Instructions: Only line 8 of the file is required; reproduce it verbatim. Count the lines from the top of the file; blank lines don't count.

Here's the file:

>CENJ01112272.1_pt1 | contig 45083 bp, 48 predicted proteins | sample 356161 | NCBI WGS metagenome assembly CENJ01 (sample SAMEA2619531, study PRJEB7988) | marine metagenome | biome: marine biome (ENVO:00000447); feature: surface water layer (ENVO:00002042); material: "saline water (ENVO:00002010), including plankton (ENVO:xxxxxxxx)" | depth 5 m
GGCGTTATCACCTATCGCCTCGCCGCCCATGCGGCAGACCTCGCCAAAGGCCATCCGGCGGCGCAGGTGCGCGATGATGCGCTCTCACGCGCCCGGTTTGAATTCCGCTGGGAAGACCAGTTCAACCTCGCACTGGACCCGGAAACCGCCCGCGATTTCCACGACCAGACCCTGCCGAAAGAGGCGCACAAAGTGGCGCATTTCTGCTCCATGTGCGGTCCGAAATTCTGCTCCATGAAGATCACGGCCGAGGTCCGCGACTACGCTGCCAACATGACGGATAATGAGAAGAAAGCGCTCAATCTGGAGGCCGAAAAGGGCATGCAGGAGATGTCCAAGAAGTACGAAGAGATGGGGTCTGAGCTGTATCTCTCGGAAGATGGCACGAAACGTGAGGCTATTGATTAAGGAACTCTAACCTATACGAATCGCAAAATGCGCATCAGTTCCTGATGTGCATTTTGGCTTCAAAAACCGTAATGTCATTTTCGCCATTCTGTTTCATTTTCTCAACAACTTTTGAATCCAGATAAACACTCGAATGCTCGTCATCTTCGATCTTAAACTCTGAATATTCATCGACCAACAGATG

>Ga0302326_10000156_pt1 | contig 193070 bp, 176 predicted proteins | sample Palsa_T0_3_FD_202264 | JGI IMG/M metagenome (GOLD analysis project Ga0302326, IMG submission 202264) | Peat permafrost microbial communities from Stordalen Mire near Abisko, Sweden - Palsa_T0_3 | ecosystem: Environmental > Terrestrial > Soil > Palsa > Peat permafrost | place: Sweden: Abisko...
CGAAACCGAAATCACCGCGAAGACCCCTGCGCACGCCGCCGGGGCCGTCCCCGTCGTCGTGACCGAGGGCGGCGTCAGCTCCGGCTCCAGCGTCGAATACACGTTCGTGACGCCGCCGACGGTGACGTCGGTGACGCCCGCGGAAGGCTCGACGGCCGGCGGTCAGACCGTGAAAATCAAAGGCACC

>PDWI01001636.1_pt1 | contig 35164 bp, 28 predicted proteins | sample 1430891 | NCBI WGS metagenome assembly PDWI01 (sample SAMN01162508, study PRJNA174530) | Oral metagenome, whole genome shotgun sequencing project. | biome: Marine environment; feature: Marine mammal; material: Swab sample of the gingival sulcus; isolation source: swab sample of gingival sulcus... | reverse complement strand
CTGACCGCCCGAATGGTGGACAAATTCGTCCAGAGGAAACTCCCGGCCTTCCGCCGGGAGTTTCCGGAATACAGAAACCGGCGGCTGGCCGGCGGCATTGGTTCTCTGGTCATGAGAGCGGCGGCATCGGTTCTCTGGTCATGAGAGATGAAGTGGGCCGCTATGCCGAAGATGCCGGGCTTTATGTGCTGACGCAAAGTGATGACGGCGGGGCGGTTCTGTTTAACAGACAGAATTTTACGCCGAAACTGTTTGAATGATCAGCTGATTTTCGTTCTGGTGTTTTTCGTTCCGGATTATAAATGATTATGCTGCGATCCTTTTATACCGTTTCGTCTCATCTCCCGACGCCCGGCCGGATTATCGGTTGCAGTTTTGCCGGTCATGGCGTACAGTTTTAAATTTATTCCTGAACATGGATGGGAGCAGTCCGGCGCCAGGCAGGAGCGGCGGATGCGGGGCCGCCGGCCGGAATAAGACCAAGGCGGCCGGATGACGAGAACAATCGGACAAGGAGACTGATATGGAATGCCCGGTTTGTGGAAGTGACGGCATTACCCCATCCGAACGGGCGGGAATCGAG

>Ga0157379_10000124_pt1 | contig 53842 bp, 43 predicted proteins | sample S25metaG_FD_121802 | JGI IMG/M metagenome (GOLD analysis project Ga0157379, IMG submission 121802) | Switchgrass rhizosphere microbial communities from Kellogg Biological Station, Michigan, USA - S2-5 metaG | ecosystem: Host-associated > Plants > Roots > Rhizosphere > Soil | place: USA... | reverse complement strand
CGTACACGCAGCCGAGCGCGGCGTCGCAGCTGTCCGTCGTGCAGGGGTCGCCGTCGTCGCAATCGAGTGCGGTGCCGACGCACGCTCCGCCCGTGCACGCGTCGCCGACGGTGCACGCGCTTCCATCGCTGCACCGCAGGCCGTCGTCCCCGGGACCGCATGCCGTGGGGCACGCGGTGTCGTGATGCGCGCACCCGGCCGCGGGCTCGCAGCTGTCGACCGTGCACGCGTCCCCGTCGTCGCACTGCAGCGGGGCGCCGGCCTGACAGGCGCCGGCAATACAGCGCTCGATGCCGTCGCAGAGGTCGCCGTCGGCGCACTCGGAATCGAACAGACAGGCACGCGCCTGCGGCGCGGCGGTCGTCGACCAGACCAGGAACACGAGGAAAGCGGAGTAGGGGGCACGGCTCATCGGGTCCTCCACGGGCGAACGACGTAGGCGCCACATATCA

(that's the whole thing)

CGTACACGCAGCCGAGCGCGGCGTCGCAGCTGTCCGTCGTGCAGGGGTCGCCGTCGTCGCAATCGAGTGCGGTGCCGACGCACGCTCCGCCCGTGCACGCGTCGCCGACGGTGCACGCGCTTCCATCGCTGCACCGCAGGCCGTCGTCCCCGGGACCGCATGCCGTGGGGCACGCGGTGTCGTGATGCGCGCACCCGGCCGCGGGCTCGCAGCTGTCGACCGTGCACGCGTCCCCGTCGTCGCACTGCAGCGGGGCGCCGGCCTGACAGGCGCCGGCAATACAGCGCTCGATGCCGTCGCAGAGGTCGCCGTCGGCGCACTCGGAATCGAACAGACAGGCACGCGCCTGCGGCGCGGCGGTCGTCGACCAGACCAGGAACACGAGGAAAGCGGAGTAGGGGGCACGGCTCATCGGGTCCTCCACGGGCGAACGACGTAGGCGCCACATATCA